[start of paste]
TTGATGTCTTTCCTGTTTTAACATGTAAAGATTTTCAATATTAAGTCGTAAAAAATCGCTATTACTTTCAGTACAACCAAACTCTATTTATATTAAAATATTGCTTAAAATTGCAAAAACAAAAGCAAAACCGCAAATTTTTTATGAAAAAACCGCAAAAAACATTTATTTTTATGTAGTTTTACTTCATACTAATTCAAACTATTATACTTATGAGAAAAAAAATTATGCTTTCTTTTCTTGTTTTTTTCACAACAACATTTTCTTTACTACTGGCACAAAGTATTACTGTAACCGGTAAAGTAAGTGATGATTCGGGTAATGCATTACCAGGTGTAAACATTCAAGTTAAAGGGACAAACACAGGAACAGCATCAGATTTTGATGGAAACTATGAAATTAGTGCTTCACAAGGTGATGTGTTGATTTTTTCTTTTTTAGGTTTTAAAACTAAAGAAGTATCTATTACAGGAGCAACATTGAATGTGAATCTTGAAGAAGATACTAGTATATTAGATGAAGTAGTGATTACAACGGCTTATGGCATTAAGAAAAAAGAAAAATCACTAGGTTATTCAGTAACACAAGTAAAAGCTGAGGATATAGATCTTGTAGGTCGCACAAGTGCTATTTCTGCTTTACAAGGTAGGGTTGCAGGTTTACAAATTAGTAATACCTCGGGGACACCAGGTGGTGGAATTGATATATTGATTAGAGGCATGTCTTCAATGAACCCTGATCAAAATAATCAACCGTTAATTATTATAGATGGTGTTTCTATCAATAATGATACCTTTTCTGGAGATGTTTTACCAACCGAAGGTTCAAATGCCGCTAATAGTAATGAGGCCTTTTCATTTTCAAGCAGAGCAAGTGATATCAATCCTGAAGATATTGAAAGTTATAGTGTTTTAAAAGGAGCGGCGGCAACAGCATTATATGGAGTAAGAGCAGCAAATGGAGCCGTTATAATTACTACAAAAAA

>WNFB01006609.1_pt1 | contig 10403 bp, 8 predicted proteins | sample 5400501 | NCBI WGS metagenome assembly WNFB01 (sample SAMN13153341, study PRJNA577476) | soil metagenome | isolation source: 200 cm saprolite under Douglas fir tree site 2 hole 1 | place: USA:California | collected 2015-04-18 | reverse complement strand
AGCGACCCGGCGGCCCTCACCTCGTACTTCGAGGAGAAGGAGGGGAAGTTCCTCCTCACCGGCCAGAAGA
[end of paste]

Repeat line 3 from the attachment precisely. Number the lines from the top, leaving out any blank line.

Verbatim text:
AGCGACCCGGCGGCCCTCACCTCGTACTTCGAGGAGAAGGAGGGGAAGTTCCTCCTCACCGGCCAGAAGA